Last time on ‘The Chairs of Doctor Who’.

Season 16 and 17 was a time of innovation during a period of ever increasing production pressures. From Atrios to Zanak, it was an A-Z of planet types, and the eclectic range of designs on show reflected the breadth of settings used throughout the season.

As I move towards the end of my quest to identify as much seating used in Doctor Who, it’s time to tick off another Doctor.

Season 22 was my first major test of Doctor Who. I was a 7 year old when it was first broadcast, and I remember not warming to it. It was simply down to the fact that Peter Davison was ‘my’ Doctor, and Tegan and Turlough were my ‘friends’. It took some time to get used to a new actor playing the role. Typically, I warmed to ‘Sixie’ and Peri, just as they left the series.

And the hiatus? Well, I remember it making ‘The Six O’Clock News’ and thinking that the whole country must be rioting in the streets.

Let’s see what all the fuss was about.

Attack of the Cybermen

None. None chairs.

Vengeance on Varos

Let’s get the disappointment out of the way first. Currently, this leatherette industrial armchair cannot be identified. It comes from the genus curved armrests, which were commonplace from the 1920’s onwards. It shares similarities with the Bauhaus SP9 chair by PEL, and various desk chairs from the first half of the 20th century.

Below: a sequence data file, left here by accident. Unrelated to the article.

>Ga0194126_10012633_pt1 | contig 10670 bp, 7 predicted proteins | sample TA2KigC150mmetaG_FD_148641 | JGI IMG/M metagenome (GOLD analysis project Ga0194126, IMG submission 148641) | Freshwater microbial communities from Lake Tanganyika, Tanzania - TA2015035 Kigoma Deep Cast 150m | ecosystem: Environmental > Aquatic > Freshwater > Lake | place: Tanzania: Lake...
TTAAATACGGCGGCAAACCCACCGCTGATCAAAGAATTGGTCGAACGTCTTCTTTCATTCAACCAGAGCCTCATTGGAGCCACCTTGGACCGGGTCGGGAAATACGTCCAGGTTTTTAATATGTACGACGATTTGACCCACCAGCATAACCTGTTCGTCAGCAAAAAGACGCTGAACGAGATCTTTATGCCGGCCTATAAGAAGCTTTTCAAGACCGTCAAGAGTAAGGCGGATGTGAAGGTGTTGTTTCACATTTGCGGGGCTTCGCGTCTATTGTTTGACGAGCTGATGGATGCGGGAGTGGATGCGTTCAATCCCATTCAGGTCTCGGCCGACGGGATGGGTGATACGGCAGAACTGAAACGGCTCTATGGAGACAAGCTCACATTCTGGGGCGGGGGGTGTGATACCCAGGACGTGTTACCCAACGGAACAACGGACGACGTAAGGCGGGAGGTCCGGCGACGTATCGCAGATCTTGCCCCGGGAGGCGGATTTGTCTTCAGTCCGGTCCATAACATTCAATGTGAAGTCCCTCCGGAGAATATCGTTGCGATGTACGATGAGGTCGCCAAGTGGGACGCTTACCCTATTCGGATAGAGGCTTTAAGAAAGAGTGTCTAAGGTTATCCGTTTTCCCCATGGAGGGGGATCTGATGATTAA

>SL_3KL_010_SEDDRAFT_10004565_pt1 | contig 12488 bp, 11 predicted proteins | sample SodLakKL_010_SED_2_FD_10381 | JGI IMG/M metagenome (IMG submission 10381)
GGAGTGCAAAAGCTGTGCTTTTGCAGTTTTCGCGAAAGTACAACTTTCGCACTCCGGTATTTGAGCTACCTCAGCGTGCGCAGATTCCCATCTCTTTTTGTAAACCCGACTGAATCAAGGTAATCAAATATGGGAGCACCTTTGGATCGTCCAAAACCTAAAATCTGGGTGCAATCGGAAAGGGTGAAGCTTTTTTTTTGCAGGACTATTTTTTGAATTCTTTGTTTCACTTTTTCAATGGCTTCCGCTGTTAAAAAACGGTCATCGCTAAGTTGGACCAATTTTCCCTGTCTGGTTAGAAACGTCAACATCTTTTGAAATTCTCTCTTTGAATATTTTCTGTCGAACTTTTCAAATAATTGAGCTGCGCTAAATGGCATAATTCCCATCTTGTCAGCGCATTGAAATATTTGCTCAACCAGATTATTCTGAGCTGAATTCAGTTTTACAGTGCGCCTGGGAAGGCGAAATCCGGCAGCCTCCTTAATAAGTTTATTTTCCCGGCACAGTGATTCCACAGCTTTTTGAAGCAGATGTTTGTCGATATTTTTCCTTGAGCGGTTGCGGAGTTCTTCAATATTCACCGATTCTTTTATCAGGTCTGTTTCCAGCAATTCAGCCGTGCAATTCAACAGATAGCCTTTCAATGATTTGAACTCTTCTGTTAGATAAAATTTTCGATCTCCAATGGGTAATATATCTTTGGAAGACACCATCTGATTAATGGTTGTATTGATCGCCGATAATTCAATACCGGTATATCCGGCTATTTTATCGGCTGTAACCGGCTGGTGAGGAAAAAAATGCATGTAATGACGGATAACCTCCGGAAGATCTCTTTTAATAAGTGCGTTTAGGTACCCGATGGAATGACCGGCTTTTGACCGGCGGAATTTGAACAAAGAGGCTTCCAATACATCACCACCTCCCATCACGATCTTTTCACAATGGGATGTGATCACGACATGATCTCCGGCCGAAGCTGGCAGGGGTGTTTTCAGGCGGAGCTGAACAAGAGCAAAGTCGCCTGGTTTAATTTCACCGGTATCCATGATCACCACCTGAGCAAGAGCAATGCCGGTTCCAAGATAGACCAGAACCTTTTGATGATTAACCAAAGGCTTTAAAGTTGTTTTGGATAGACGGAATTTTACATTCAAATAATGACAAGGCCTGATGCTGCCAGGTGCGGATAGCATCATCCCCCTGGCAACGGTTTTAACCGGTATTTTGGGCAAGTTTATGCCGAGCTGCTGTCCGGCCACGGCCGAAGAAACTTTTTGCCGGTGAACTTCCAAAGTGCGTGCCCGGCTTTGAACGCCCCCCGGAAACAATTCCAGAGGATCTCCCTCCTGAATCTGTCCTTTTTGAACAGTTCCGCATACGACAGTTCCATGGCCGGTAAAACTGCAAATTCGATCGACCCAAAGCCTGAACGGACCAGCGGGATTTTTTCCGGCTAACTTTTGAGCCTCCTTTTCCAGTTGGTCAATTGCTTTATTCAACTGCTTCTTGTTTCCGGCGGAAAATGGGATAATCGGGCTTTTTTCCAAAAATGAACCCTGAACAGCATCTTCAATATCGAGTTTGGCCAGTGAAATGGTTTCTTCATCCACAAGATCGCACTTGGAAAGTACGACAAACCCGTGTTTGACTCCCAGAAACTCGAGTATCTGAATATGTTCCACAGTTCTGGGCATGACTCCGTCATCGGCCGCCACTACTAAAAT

But it’s not that it made an appearance on Saturday Superstore around the same time, nor the fact that it appears in both Varos, and ‘The Two Doctors’, but it’s that colour scheme. It’s like it belongs in a diner. Pink and Blue eh? (Sucks air through the teeth, while enjoying the sheer audaciousness of it).

Meanwhile on Varos itself, we have the dystopia of a ‘living room’.